A Year in Shorts Day 248: "Pink and Blue Blues"

There are some things Mr. Magoo just shouldn’t be trusted to do. Drive a car, go to the movies, carry a feature length live action film. Yes folks, whenever Magoo gets up to something, misadventure is sure to follow. That’s the premise of the shorts, after all. Still, there seems to be a point in which Magoo’s shenanigans stretch the limits of plausibility. I can understand why Magoo’s dimwitted nephew would trust him to take care of himself. But who in their right mind would trust Magoo with a baby? That question haunts the center of today’s short, Pink and Blue Blues.


(via The Internet Animation Database)


Directed once again by Peter Burness, Pink and Blue Blues is a 1952 short, making it the earliest Magoo short we've covered so far. It all begins one evening when Magoo's neighbors, desperate for a sitter, call in the services of Mr. Magoo. This is, of course, a terrible idea for many reasons, not the least of which is the fact that Mr. Magoo has clearly never raised any children. Undoubtedly the horny bastard has fathered dozens of kids in his times, but he's certainly never taken care of any. Still, without that questionable act of parenting, we wouldn't have a short. And so the typical Magoo shenanigans ensue, complete with mix-ups, mayhem and a cat burglar.



In many ways, Pink and Blue Blues isn't much different from the other Magoo shorts we've looked at. The UPA style is as gorgeous as ever, there's the usual brand of near sighted hijinks, and Mr. Magoo keeps up his usual dry commentary. I think it's that last bit that really keeps Magoo from being the one-joke character he's often accused of being; sure, the main premise of any Magoo short is that he has a hard time seeing. But Magoo's little asides and monologues always manage to keep things fresh; you never know what he's going to say! And besides, for such a simple premise, the Magoo shorts are remarkably versatile. Did you ever think you'd see a short in which a character mistook a baby for a rabid dog? There's even a touch of classical farce at when you throw the burglar into the mix; one could see this premise making up an episode of Frasier, which as we all know is high praise.


"Oh how delightfully droll, Niles."

(via Tenor)


Still, Pink and Blue Blues is also my least favorite of the Magoo shorts so far, albeit not by a whole lot. But Magoo's Puddle Jumper had more visual inventiveness going for it, while When Magoo Flew was a lot wackier and more extreme in its plotting. Pink and Blue Blues, by contrast, is a lot tamer in both its imagery and its storytelling. Compare that to the film which won Best Animated Short that year, Johann Mouse. Now, admittedly, that wasn't a GREAT Tom and Jerry short. But it was definitely an interesting one. There was a lot of experimentation going on there, both in terms of its storytelling and visuals. Whether or not the experiment was successful is almost irrelevant; an effort was made. Pink and Blue Blues, on the other hand, is considerably more standard.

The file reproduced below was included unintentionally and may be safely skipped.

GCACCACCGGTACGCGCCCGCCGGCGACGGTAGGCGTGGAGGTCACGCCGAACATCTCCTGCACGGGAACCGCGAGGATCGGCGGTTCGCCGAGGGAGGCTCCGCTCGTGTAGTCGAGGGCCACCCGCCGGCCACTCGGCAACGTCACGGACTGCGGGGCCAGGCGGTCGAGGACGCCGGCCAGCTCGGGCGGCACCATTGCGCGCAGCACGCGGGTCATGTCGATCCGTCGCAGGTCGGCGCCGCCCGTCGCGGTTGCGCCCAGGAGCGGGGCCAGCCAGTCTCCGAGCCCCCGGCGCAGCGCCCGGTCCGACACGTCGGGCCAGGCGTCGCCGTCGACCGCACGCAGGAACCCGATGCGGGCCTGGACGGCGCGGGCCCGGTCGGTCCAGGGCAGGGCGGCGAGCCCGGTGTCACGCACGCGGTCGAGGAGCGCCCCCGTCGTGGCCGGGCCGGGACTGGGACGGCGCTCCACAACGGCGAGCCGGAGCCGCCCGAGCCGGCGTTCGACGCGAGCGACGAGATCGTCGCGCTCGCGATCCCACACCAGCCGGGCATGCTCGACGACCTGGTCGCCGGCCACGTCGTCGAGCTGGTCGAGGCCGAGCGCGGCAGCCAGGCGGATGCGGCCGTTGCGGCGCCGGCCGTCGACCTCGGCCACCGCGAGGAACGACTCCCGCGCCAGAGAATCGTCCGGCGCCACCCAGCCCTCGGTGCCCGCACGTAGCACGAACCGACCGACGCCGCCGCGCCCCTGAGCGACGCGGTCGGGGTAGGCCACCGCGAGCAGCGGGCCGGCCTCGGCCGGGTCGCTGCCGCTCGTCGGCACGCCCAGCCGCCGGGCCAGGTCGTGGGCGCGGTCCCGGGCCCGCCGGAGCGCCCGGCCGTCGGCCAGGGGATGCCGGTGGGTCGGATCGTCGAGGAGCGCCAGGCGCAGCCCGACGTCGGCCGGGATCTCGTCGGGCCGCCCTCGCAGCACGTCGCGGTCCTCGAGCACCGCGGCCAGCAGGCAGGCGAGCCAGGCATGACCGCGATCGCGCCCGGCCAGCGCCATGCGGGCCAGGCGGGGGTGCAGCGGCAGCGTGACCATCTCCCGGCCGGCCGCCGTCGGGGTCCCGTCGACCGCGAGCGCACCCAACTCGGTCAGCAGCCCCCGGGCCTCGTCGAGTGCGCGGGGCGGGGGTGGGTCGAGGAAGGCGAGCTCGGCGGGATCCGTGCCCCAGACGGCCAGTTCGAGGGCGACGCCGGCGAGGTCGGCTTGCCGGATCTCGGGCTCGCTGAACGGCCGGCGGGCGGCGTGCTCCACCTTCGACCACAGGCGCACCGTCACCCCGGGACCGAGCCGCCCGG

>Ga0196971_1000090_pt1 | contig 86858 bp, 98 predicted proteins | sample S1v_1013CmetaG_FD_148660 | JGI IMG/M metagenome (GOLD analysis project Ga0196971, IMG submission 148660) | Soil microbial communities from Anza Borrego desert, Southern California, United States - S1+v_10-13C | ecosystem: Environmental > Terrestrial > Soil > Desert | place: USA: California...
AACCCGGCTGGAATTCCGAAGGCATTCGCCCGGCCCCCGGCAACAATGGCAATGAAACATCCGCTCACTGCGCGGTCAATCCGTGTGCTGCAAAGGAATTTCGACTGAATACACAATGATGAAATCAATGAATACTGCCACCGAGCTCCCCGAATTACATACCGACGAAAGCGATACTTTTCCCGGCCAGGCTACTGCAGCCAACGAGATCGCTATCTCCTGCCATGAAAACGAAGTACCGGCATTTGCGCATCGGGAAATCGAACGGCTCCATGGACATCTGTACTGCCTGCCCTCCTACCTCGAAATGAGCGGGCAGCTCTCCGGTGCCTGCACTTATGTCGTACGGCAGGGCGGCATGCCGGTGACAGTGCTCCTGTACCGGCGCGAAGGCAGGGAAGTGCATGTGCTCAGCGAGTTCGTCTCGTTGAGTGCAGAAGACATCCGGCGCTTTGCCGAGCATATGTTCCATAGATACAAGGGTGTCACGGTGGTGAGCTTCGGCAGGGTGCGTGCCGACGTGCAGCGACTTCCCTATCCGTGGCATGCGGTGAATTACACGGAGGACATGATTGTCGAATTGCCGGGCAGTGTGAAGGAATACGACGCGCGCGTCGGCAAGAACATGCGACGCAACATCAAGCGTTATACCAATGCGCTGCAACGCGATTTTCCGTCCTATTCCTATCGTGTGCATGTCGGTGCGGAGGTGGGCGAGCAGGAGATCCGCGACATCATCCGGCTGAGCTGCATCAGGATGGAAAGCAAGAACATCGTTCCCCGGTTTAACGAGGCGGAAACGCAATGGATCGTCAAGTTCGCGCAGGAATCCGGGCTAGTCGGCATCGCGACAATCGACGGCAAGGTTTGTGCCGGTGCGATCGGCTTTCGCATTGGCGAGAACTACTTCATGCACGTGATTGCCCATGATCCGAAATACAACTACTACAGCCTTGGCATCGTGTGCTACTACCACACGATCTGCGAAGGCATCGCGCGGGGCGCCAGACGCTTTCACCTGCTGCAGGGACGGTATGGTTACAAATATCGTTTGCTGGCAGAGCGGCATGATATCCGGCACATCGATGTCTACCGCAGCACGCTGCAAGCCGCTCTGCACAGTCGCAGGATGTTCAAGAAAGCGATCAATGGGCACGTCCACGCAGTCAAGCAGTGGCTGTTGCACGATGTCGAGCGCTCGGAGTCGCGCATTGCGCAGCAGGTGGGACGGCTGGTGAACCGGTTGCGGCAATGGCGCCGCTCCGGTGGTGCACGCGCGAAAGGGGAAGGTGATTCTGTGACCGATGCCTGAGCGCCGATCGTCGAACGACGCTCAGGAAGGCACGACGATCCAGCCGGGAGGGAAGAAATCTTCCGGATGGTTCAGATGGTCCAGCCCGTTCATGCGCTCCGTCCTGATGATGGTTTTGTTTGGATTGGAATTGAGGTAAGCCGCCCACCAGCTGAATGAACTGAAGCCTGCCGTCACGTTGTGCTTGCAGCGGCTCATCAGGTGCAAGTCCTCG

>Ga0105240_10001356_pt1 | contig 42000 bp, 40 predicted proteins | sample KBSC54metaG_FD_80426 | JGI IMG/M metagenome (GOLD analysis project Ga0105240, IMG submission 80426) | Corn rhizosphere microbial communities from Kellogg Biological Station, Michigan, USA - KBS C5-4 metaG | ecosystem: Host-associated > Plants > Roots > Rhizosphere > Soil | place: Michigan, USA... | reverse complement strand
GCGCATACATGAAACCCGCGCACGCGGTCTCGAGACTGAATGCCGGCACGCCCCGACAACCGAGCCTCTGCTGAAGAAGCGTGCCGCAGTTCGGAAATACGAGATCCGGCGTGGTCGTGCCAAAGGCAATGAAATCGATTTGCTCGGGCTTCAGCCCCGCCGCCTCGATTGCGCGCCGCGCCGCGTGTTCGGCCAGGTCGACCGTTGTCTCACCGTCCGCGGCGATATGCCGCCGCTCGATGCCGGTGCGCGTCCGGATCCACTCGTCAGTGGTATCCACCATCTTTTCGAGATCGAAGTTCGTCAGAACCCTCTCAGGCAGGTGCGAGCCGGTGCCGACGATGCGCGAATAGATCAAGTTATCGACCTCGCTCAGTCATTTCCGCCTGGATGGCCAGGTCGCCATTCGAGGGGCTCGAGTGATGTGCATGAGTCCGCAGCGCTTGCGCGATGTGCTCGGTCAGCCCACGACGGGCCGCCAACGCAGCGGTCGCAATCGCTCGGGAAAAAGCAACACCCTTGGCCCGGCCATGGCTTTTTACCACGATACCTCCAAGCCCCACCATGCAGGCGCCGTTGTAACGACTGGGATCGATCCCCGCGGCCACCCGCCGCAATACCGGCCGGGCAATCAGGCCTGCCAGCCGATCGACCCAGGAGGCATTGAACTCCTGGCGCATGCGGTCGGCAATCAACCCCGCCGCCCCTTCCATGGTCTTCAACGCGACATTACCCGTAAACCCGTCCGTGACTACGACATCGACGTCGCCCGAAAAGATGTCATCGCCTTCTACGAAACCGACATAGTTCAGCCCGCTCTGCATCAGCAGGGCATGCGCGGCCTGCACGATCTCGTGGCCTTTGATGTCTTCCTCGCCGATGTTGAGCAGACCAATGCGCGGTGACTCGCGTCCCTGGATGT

Plus I just really have a thing against cartoon babies. There's just something about them I almost always find incredibly irritating. (The Rugrats are a rare exception to this rule; don't ask me how or why.) Somehow cartoon babies are worse than regular babies. And regular babies are already pretty useless. Ever have a conversation with a baby? It's pointless. It's all "dada" this and "mama" that. How are you supposed to enjoy someone's company when they're so damn repetitive? And yet somehow, cartoon babies are even more obnoxious. So needless to say- cartoon babies? Don't like 'em. Keep 'em out of my motion pictures, I tells ya.


This little bastard did his best to ruin "Spirited Away" for me.

(via Pinterest)


Nevertheless there's a lot to like about Mr. Magoo, and most of that is on display in Pink and Blue Blues. The Magoo shorts may not be the most widely beloved or popular series of cartoons from the 50s (Pink and Blue Blues only has 92 user ratings on IMDb, which seems shockingly low for a character of Magoo's caliber), but I have a soft spot for them. They're good-naturedly silly, they have great animation, and they're always coming up with new shenanigans. They may not be Great Cinema, but it's hard to complain too much about them. Not to mention none of the Magoo shorts we've looked at so far have been even a little bit racist! Sadly that's quite an accomplishment! We'll only be returning to the world of Mr. Magoo one more time in our Year of Shorts (even though Wikipedia claims that Mr. Magoo received another nomination for a short called Bathtub Horn, a film which I'm one hundred percent certain does not actually exist), and I'll be sorry to see him go. Mr. Magoo, on the other hand, would be grateful to see anything!


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